After Brexit and Trump, it has become commonplace to assert we live in a ‘post-truth era’. Without dealing in grand meta-narratives that postmodernists had insisted don’t exist, clearly something is happening in economics and politics with regard to ‘public epistemology’. In this course, we approach this question from a number of directions: (1) the role of neoliberalism in the history of microeconomics, and the notion of the market as superior information processor; (2) the recent promulgation of such convictions by means of social media and online developments, with consequent deformations of images of ‘truth’; and (3) the development of platform capitalism as a business model, and its ongoing re-engineering of science. Contrary to those who insist there is nothing new under the sun, we will suggest that, far from being a reprise of old-fashioned propaganda in politics, there is indeed an alternative political epistemology in the 21st century taking shape that draws strength from a ‘market epistemology’ which has assumed new forms in the recent past.
Philip Mirowski & Edward Nik-Khah, The Knowledge we Have Lost in Information (Oxford, 2017)
Philip Mirowski, “Hell is Truth Seen too Late,” boundary 2, forthcoming
Matthew Gentzkow & Jesse Shapiro (2008) “Competition and Truth in the Market for News,” Journal of Economic Perspectives, (22):121-159.
Nick Srnicek, Platform Capitalism, (Polity, 2017).
The History of Economic Thought on Trade and Development
Goncalo Fonseca, INET
Discourses on Foreign Trade: Trade and Development in the History of Economic Thought
Economic nationalism has returned. International trade is once again under suspicion in the public square. Economists and other experts, nurtured on the doctrine of comparative advantage, have been surprised. Many have attributed the current turn towards trade restrictions to a temporary madness, confident that if the general public were informed of the truths of economics, they would realize that liberalization of trade is the best policy.
But is this what economics really says?
The case for free trade is one of the oldest in economics - indeed, it is hard to think of one without the other. The great Scottish philosopher Adam Smith gave birth to both simultaneously. But the suspicion of foreign trade did not go away with the publication of the Wealth of Nations.
In this course, we will look at trade theory from a historical perspective. We shall examine the evolution of ideas about trade, as well as how changing economic circumstances informed their development, and how these ideas translated into policy. We shall cover trade from its earliest reaches, its passage via the Mercantilist era, through Liberal and Nationalist interpretations in the 19th Century, into 20th Century models of trade and development.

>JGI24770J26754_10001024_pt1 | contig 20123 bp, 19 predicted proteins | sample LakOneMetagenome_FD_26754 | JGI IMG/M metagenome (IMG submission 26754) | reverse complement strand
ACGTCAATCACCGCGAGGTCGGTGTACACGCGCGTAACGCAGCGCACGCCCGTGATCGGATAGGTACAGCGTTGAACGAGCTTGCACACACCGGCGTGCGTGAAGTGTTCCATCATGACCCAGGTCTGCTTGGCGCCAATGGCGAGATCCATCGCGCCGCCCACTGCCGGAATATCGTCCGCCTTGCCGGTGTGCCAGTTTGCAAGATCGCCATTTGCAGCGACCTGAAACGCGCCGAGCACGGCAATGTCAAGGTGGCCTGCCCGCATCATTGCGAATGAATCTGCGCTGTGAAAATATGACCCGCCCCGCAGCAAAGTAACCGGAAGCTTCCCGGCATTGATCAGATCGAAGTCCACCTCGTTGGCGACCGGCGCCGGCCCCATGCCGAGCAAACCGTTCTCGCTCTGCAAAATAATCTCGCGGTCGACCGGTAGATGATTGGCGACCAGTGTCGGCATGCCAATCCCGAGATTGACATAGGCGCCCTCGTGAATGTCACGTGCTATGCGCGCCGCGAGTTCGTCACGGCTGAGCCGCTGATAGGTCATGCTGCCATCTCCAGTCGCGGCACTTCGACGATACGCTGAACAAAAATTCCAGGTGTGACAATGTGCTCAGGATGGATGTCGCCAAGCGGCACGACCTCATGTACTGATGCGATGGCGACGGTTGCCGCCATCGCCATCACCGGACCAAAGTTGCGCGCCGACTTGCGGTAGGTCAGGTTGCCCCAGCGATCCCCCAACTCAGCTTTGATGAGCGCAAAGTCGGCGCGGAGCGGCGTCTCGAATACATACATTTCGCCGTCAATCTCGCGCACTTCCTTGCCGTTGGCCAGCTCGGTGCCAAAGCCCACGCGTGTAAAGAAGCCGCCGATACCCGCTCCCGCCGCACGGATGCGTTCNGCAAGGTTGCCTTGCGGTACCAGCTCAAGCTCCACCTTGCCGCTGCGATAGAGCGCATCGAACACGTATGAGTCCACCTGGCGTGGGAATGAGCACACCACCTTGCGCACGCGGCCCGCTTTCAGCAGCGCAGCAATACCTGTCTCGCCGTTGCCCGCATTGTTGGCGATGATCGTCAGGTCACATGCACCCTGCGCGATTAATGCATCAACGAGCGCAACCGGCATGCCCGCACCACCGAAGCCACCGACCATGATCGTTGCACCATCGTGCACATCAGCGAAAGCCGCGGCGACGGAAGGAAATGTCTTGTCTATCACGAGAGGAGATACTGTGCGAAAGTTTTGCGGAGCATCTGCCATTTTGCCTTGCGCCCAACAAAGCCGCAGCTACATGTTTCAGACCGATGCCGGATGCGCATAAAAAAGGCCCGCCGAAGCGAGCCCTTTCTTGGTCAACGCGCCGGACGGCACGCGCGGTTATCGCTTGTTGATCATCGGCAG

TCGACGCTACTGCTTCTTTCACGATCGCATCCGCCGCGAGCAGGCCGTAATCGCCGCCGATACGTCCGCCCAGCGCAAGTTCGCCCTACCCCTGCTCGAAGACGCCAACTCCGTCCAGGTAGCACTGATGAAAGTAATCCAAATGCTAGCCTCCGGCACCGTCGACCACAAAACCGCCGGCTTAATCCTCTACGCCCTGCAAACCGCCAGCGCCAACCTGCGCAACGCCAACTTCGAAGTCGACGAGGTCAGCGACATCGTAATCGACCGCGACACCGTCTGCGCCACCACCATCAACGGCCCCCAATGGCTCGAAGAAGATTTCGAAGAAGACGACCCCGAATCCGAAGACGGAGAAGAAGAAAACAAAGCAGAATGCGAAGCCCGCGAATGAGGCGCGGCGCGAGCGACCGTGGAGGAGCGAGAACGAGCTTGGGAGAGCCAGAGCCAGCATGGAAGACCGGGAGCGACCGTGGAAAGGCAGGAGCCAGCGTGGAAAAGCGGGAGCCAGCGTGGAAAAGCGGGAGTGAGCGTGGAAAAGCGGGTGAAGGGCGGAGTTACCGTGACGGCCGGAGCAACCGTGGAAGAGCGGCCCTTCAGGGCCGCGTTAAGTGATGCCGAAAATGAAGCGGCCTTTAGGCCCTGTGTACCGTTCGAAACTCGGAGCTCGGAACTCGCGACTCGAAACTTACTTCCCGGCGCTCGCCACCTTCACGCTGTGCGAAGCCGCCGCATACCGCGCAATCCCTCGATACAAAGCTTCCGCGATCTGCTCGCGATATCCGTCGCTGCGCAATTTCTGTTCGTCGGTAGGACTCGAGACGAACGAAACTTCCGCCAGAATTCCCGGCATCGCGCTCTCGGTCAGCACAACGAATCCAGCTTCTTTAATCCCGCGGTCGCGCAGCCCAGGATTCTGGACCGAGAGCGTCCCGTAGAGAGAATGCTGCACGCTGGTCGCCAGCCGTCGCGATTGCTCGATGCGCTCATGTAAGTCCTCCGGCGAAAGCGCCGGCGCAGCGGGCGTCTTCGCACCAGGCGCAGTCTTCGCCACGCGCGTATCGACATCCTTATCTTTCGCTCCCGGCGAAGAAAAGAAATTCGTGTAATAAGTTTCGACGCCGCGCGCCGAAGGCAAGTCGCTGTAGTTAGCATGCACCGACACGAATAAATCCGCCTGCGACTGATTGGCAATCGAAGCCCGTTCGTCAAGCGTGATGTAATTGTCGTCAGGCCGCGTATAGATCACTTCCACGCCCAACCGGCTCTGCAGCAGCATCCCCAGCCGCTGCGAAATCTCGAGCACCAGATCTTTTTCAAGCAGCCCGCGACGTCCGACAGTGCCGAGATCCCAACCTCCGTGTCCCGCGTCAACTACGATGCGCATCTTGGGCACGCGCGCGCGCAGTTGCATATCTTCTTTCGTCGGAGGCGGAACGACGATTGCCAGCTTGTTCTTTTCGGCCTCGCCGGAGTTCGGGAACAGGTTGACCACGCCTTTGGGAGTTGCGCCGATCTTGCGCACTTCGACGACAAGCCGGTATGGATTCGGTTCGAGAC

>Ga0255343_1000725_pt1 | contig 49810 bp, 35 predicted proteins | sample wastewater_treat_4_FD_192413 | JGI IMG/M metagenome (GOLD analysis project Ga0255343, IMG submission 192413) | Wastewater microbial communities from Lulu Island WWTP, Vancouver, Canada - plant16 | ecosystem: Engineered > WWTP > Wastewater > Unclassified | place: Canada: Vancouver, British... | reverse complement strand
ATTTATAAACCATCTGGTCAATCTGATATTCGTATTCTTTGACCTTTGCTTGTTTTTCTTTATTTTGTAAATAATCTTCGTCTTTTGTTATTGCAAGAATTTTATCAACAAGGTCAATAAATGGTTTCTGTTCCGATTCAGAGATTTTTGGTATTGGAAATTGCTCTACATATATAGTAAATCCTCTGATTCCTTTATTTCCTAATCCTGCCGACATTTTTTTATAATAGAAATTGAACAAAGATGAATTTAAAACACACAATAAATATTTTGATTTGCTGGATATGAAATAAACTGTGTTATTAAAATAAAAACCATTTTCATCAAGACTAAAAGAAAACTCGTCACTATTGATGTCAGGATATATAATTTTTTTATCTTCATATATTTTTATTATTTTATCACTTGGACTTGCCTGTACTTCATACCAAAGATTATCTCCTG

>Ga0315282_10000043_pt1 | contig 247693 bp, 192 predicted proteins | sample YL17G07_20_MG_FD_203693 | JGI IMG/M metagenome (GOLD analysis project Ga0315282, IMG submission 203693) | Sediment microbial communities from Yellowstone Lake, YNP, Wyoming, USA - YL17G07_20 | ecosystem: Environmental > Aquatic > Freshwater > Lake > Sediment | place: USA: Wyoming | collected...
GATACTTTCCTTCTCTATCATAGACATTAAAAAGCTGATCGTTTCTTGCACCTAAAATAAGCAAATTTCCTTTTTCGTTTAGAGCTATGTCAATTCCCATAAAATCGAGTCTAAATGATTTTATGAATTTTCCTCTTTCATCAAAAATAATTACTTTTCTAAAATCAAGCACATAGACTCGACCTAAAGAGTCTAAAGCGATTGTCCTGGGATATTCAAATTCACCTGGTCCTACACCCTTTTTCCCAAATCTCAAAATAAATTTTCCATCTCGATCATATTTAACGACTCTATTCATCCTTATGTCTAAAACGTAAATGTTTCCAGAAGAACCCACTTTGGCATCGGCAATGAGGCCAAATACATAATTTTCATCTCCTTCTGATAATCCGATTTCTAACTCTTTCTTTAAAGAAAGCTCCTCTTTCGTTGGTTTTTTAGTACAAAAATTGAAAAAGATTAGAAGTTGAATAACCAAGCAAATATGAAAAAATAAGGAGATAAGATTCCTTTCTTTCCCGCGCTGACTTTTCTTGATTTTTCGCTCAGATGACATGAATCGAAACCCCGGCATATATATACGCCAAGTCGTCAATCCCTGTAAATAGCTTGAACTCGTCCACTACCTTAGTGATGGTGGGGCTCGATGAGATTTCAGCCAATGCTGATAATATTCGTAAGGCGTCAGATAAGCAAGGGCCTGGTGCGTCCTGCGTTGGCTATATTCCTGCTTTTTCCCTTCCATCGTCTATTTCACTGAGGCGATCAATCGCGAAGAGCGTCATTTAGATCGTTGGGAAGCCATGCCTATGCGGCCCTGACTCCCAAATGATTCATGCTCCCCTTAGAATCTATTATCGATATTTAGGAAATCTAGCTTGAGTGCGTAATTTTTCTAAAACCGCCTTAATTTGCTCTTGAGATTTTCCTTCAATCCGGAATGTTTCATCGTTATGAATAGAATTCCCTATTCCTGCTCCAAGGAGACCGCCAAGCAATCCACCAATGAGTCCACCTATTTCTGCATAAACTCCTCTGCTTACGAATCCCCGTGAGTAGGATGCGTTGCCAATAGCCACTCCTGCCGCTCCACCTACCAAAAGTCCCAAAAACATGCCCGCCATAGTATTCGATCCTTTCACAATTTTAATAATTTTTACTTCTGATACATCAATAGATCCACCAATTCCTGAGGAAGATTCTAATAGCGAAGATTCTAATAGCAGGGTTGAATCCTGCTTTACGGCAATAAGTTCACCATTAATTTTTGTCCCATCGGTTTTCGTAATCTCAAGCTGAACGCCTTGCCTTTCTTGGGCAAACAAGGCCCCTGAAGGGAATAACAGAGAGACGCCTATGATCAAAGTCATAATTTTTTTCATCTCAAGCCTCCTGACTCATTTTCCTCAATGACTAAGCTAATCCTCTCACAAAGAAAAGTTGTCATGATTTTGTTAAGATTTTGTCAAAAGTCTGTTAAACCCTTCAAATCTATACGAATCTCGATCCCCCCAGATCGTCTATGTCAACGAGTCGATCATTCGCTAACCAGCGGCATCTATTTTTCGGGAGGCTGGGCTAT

As it turns out, the cases for and against trade are subtle. In this course we shall examine what economists have had to say about the gains from trade, the costs of trade, institutions and policies and the link between trade and long-run growth and development. Prior familiarity with trade theory is not a prerequisite, and shall be built up as we go.
Our YSI working groups welcome contributions by young scholars who wish to present their research in the group meetings and at the exhibition space at the Festival. Refer to the listed types of submissions and working groups below to see their specific call for abstracts as well as the collaborative call for data visualisation. You may register your submission to one or two working groups of your choice. The deadline for submissions is August 21st, 2017.
Travel stipends will be awarded on the basis of merit and need. If you indicate the need for travel support, please include a brief motivation (we are interested in your thoughts on new economic thinking, how the Festival may benefit you and your research, and whether you’ve had any previous engagement with YSI).
Call for Abstracts [has ended]
The following working groups invite you to submit your contribution for a paper presentation during the group meetings at the Festival. Click on the relevant link below!
Call for Data Visualization
You can apply to the collaborative exhibition and data visualization contest organized by the Working Groups on Economic Development, Africa, Complexity, East Asia, Inequality, Latin America, and Urban and Regional Development. Click here to view the joint call for contributions! Exhibitors will have the chance to showcase their works as well as discuss their original research findings throughout the Festival.
Finalists will have the chance to present their research findings and motivation behind the poster in front of a panel of data specialists and professors. The Award for Best Visualization will end the session, based on marking by a panel of senior scholars.
“Alternative Theories of Economic Development” - Call for Participants
The Working Group on Economic Development is calling for your participation in a two-part workshop and a debate competition. The Workshop will be largely based on the recently published book, Alternative Theories of Economic Development, edited by Erik S. Reinert, Jayati Ghosh and Rainer Kattel. The aim of the Debating competition is to illustrate how one question can be analyzed from many different angles by having each contestant arguing from one specific theoretical tradition.
In order to submit your abstract you must be registered the Young Scholars Directory. Please visit ysd.ineteconomics.org/register in case you have not done so yet. This is also a great opportunity to join the working groups you are interested in.
If you are already part of the Young Scholars Directory, click here to go straight to the submission platform.
If you have any further queries regarding the Festival, contact email@example.com. For more information on the Call for Abstracts, please contact firstname.lastname@example.org.